“A lot of the fruits, vegetables and nuts that we grow here in America aren’t native. You have to bring bees that are native to those crops to pollinate them.” So, like our crops, our honey bees are imported, too: the European honey bee, apis mellifera, is the most common honey bee in the US.

And the responsibility for keeping them healthy and ready to work falls squarely on American beekeepers.

“Beekeepers are really vital, because when a farmer is growing his crop, he needs pollinators to come and pollinate. For instance, blueberries are grown in about 38 states. Each blueberry flower needs a bee to pollinate before it will produce fruit. If we didn’t truck our bees out to Maine, we wouldn’t have our great supply of blueberries.”

But as with any partnership, there’s a balance that needs to be struck. A farmer’s crops may need pollination when they’re not producing much nectar for the bees, or there may be a too-short window when bees can visit flowers, starving the hives. “[With farmers,] it’s really a give and take. You’ve got to have good food for the bees and good pollination for the flowers.”

While we need professional beekeepers to pollinate crops, we also need amateur beekeepers like Mary to help pollinate wild plants, backyards and other green spaces. Mary is a huge proponent of amateurs: “90% of beekeepers are hobby beekeepers, meaning they keep 1–25 hives.” Since a single hive can pollinate up to 12 square miles, just one amateur beekeeper in an area can make a visible difference: more blooms, more flowers and more biodiversity.

Mary has been keeping bees for nearly half her life and is now up to five hives – more than enough to qualify her as a hobbyist.

“I thought about beekeeping full-time, but I don’t think I’d survive too long with all the heavy lifting.” She’s not kidding: a full hive box with ten frames can easily weigh 50 lbs. She’s currently studying speech pathology in school but plans to always keep bees as a hobby, and not just because she’s the Honey Queen: “It’s really given me a purpose in life.”

Mary lives in Parker, Texas, just north of Dallas. After our chat, Mary took us to nearby Sabine Creek Honey Farms for honey extraction. Even before it was off the comb, she offered us a chance to taste it completely raw. Distinctly flowery, with a light berry taste, her honey has a uniquely Texan flavor. It was unexpectedly sweet, even for honey.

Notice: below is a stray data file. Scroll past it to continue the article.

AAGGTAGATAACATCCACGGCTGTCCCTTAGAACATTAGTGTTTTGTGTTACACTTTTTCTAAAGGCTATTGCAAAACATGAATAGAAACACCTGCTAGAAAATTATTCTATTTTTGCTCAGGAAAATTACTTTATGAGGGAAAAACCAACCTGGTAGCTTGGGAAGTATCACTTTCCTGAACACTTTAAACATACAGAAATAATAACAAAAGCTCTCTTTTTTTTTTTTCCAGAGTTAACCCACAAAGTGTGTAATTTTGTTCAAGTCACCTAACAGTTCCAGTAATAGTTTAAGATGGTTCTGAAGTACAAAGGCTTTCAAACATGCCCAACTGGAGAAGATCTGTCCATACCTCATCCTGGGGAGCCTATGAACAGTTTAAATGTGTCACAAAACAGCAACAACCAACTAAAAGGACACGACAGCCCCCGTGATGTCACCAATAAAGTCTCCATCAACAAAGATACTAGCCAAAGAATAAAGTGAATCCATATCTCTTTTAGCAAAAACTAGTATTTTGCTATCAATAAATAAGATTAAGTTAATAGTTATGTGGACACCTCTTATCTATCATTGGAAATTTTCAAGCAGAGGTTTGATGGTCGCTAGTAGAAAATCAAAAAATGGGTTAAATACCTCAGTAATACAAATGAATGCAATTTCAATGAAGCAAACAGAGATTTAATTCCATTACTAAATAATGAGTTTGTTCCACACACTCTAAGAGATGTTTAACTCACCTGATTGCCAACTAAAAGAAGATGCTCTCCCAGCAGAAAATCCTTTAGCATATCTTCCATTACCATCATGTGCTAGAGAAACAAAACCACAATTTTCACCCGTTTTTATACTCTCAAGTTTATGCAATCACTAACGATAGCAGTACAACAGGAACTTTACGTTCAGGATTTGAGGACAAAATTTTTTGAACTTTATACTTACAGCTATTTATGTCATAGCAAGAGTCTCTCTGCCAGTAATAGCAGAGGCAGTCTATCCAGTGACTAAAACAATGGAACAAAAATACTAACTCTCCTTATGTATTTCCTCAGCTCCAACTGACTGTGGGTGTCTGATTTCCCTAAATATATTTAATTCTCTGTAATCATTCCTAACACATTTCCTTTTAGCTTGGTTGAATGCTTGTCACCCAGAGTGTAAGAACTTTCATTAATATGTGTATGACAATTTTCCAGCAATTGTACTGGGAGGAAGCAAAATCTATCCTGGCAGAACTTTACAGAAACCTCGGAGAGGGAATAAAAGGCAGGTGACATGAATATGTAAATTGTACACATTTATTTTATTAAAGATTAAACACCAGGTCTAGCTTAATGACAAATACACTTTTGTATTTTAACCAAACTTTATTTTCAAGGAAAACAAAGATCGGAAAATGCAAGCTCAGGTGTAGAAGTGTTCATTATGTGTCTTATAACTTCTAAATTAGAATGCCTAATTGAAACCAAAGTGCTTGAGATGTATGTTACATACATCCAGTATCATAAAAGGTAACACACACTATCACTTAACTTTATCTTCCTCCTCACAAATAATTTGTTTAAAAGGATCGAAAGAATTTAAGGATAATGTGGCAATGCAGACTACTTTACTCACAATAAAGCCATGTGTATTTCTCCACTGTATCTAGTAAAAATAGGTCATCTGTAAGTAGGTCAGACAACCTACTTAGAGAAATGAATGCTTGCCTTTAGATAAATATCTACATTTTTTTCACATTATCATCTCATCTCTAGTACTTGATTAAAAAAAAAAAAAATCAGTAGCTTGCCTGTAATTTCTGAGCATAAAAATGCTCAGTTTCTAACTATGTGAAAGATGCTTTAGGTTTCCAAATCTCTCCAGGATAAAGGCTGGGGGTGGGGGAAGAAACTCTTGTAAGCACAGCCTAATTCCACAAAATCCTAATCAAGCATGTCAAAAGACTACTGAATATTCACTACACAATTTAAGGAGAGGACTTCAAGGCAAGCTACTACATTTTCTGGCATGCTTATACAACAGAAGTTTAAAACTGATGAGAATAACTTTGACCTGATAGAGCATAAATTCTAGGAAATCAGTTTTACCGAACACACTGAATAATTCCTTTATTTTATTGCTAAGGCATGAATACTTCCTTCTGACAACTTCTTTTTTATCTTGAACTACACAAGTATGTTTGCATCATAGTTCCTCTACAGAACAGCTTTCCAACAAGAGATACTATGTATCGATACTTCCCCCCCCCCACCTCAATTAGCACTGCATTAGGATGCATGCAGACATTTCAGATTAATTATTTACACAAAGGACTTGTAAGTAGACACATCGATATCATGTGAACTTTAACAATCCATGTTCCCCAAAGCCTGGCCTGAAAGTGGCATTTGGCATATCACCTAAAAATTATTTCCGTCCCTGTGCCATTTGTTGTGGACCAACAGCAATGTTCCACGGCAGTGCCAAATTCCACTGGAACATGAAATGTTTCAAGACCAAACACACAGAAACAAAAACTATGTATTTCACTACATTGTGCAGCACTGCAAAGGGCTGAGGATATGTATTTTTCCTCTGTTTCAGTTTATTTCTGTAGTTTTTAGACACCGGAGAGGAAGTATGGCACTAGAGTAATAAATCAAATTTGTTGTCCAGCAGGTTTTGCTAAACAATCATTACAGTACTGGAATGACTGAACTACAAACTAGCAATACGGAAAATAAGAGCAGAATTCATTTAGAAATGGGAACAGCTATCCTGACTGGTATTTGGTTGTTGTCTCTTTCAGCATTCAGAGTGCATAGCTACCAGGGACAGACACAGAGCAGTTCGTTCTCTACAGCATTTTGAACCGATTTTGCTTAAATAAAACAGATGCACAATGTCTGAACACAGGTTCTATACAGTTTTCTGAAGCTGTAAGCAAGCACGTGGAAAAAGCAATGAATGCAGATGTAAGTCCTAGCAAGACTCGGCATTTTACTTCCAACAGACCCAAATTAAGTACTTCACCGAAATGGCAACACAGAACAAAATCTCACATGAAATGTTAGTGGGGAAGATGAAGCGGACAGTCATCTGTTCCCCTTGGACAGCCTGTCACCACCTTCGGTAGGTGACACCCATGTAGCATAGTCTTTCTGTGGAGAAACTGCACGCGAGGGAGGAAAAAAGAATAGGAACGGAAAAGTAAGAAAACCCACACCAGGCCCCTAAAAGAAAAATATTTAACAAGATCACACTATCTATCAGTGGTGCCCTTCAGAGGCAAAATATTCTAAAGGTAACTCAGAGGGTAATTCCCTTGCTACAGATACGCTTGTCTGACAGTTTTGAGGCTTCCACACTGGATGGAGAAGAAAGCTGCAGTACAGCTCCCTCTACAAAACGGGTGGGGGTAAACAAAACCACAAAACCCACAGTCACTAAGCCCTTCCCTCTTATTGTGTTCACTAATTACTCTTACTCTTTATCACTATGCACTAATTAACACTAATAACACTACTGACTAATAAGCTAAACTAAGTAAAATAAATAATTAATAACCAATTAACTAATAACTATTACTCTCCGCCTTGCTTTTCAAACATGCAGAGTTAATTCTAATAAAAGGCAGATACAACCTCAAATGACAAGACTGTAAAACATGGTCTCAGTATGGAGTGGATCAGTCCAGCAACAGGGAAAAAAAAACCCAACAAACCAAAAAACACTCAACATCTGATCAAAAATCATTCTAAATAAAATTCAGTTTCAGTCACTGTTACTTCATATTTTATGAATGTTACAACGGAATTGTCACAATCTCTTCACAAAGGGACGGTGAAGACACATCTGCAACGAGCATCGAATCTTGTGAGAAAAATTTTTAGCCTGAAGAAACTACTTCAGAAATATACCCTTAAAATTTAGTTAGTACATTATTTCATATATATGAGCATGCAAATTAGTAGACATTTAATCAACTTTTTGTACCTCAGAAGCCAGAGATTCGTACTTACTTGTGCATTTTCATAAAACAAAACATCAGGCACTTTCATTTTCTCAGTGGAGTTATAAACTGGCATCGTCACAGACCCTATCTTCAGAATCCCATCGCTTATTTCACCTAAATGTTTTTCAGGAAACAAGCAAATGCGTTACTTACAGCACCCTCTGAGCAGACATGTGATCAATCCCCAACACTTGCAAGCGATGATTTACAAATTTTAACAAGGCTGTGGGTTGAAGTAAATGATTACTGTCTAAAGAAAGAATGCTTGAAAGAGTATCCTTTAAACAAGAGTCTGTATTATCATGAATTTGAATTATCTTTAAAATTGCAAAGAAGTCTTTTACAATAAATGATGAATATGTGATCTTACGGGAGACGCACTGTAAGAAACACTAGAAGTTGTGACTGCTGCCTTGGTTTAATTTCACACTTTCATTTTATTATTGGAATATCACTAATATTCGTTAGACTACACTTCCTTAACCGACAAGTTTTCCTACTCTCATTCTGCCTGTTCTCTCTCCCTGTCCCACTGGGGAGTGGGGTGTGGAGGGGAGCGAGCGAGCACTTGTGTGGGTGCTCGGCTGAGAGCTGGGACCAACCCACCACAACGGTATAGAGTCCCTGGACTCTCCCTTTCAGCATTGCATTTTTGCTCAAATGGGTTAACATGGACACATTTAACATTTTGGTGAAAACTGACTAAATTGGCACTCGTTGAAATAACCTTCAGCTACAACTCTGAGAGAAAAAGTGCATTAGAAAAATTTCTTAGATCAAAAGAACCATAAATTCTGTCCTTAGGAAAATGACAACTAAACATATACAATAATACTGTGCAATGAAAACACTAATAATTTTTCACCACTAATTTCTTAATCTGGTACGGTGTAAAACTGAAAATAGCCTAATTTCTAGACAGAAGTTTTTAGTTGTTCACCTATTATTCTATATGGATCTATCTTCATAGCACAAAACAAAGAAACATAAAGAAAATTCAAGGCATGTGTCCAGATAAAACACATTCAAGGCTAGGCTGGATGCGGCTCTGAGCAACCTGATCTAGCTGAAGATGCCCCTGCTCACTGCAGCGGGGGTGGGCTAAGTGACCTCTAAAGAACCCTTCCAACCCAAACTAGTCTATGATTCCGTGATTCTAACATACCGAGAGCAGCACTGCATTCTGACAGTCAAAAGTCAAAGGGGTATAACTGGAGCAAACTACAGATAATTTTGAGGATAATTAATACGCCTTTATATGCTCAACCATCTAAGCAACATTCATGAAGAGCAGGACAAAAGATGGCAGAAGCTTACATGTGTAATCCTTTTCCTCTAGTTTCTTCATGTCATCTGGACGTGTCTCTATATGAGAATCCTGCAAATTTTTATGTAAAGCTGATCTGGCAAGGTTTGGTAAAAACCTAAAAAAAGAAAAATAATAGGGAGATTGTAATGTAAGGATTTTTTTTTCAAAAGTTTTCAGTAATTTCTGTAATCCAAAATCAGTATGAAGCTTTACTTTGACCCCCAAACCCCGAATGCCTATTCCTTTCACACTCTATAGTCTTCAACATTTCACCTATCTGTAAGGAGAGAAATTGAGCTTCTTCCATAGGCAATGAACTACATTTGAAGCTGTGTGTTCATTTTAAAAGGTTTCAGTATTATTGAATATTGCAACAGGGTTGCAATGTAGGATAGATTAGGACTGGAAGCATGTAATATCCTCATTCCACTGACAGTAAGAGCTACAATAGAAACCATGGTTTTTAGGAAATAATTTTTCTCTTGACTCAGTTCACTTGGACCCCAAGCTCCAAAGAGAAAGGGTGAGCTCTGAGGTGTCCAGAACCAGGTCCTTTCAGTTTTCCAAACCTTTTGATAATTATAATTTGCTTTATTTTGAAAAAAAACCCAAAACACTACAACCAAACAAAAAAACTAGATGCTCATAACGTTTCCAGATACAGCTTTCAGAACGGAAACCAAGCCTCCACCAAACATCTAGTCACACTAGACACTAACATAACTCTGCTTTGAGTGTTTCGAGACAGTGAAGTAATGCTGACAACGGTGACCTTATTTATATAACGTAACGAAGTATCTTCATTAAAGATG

Although it takes a lab to know for sure, she’s confident that most of the flowery taste in her particular varietal comes from crepe myrtles in the surrounding area. In 2018, the last time her honey harvest was tested, she was surprised to find that it contained 10% poison ivy pollen.

John, the proprietor of Sabine Creek Honey Farms, chimed in that bees love the ivies and underbrush in the forests on the outskirts of DFW, so finding poison ivy pollen in Texas honey is no big surprise.

“You can eat poison ivy honey because the oils are on the plant, not the nectar,” she quickly explained. Phew!

After about 4 hours of lifting frames, scraping comb and letting the extractor spin, Mary had emptied 20 frames – about two full hive boxes’ worth – for a total of around 175 pounds of her own homemade honey. Not bad for an amateur.

June 22–28, 2020 is a big week in the honey world: Pollinator Awareness Week. We at Local Hive understand that not everyone gets to spend their days working with bees. So, let’s find out what the buzz is all about: what’s a pollinator, and why do they matter?

You’re a Pollinator

A pollinator is any living thing that carries plant pollen around from flower to flower, which helps plants reproduce. People, animals and insects usually don’t even realize when they’re pollenating. They’re just going about their lives, foraging or walking around, and happen to carry a little pollen along with them.

Honey bees are the world’s most preeminent professional pollinators. Beekeepers take them from farm to farm, letting them feast on acres of land where many of our favorite foods – like almonds, berries and squash – are in bloom. Once the bees help these plants reproduce, those fields are set to yield more than they ever could otherwise. In the US, American bees and beekeepers add around $20 billion of crops every year this way.

But bees aren’t the only pollinator that matters – just the one we depend on the most. There are the thousands of other species who play a part, including wasps, ants, bats, birds, rodents, monkeys and even the much-maligned “murder hornets”.

What’s Plaguing the Pollinators?

Humans are part of an invisible war on pollinators. When we selectively kill certain species of plants and animals – say, with insecticide, herbicide or weed killer – there are countless side effects that we can’t predict. This NPR interview with USDA entomologist Sammy “Doctor Buggs” Ramsey breaks down how these side effects threaten bees.

– When bees feed on only one crop, they don’t get a balanced diet. It’s like trying to live on potatoes alone; you won’t die, but you won’t be healthy. Weeds and wildflowers are valuable parts of their diet.

– Seemingly harmless pesticides can end up in a plant’s nectar and pollen, affecting bees in ways we can’t predict.

– Parasites like varroa mites destroy bee colonies from the inside out. Beekeepers the world over are studying ways to make their colonies resilient to this deadly, rapidly reproducing pest.

And that’s just apis mellifera. Just one species of one pollinator. All of them face unique threats. If many of our pollinators are facing extinction, where does that leave us?

The End of the World as We Know It